Free Markets, Free People
As China’s middle class expands and as its business and manufacturing sector continue to grow, it is driving the price of commodities higher because of increased aggregate demand for relatively scarce commodities:
While China’s GDP is only 9.4% of the global economy, and its population is 19% of the world population…
- Cement demand represents 53.2% of global demand
- Iron ore = 47.7%
- Coal = 46.9%
- Pigs = 46.4%
- Steel = 45.4%
- Lead = 44.6%
- Zinc = 41.3%
- Aluminum = 40.6%
- Copper = 38.9%
- Eggs = 37.2%
- Nickel = 36.3%
Some of that demand is relatively stable, like food consumption. The world’s largest country has a middle class that can afford meat for the first time…..
Obviously this means that competition for these commodities will push prices higher and higher. It is these sorts of numbers that cause me to doubt seriously those who claim inflation is not a threat. Certainly the price for commodities is going to go up based on nothing more than China’s demand. And if it costs more for those commodities, that means costs for products based on them are going to rise as well – everywhere. Add in the money supply woes (i.e. literally dumping trillions in dollars into the economy to no real effect) and debt problems and you have a mix of reasons why, while it may not be evident just yet, inflation seems to be a certainty in our near future.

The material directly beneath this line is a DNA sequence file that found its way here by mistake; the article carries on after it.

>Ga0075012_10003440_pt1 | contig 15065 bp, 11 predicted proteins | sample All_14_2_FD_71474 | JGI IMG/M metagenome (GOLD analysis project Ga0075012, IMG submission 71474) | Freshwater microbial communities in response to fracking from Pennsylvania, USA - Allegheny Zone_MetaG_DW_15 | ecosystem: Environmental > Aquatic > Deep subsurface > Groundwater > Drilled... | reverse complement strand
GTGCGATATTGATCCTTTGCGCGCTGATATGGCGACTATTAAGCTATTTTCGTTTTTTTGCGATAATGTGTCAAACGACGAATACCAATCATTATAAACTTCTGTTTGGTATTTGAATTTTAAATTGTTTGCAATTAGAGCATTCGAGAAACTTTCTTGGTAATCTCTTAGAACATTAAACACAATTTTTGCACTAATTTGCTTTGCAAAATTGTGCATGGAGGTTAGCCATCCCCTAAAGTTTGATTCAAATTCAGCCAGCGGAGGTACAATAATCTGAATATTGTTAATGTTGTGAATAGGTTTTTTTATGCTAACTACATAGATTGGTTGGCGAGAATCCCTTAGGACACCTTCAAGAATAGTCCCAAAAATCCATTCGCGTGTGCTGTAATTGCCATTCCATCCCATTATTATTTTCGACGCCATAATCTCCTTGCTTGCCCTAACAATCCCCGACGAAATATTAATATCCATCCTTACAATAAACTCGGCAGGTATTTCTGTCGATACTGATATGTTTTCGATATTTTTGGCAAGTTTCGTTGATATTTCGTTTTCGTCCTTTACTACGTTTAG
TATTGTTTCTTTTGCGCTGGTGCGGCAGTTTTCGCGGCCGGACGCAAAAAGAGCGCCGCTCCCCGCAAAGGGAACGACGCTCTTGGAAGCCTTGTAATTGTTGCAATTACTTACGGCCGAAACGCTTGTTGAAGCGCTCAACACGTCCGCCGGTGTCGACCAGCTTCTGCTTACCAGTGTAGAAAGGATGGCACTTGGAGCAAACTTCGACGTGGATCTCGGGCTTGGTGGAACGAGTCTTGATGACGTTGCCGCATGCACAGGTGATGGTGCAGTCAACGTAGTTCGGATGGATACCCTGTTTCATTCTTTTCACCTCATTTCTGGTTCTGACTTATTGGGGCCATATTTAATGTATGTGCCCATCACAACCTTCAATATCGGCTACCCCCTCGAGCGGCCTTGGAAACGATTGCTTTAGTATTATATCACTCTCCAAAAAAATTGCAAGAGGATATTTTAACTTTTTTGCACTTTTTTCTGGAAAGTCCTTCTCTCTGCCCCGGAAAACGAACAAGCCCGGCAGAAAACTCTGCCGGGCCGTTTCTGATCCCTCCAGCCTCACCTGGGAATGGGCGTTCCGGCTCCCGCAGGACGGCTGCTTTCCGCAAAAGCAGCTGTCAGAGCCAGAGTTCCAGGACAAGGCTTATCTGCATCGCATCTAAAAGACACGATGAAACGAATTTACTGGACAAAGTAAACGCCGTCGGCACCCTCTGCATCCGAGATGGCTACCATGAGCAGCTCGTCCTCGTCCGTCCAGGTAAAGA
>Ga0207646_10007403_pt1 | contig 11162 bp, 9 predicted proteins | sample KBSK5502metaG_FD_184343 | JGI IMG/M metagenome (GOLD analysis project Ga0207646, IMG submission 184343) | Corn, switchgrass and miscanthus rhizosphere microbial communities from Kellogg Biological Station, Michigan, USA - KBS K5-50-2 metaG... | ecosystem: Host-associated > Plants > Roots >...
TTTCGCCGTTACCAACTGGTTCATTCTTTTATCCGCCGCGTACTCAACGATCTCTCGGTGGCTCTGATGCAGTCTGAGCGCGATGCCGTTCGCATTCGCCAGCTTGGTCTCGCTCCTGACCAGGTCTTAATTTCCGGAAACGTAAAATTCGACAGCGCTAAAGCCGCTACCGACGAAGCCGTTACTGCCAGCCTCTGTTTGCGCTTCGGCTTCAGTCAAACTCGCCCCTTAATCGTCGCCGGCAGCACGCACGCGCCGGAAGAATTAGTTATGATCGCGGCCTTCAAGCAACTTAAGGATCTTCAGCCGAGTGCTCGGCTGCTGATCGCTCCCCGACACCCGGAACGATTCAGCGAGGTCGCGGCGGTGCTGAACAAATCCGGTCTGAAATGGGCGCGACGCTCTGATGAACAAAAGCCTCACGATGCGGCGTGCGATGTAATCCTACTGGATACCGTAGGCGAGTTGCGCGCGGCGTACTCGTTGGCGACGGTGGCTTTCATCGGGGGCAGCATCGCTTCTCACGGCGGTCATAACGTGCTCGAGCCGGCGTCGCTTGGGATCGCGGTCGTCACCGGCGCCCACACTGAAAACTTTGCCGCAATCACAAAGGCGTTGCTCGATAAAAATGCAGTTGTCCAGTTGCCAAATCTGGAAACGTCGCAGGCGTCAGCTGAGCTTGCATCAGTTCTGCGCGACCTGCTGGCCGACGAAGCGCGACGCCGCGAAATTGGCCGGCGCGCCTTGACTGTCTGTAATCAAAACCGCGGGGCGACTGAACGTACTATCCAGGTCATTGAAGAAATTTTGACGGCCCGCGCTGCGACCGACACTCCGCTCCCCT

UPDATE: More on food commodities. Interesting article. Much that is produced in China in terms of grain is going toward feeding livestock. So that puts even more pressure on costs for grain, etc.
China was until recently self-sufficient in soybeans, for example. But now they are producing the same amount as they always have (15 million metric tons) but importing 3 times that to keep up. Corn, wheat and rice are headed in the same direction:
Xiaoping said that most of the land in China that can be farmed profitably is already under cultivation and that available land is actually shrinking in the face of development. In addition, yields are beginning to plateau, he said, with little expectation of major gains.
He said he expects China to increasingly import corn to keep up with demand resulting in part from dietary changes and its use in producing biofuels.
That means upward pressure on prices for everyone.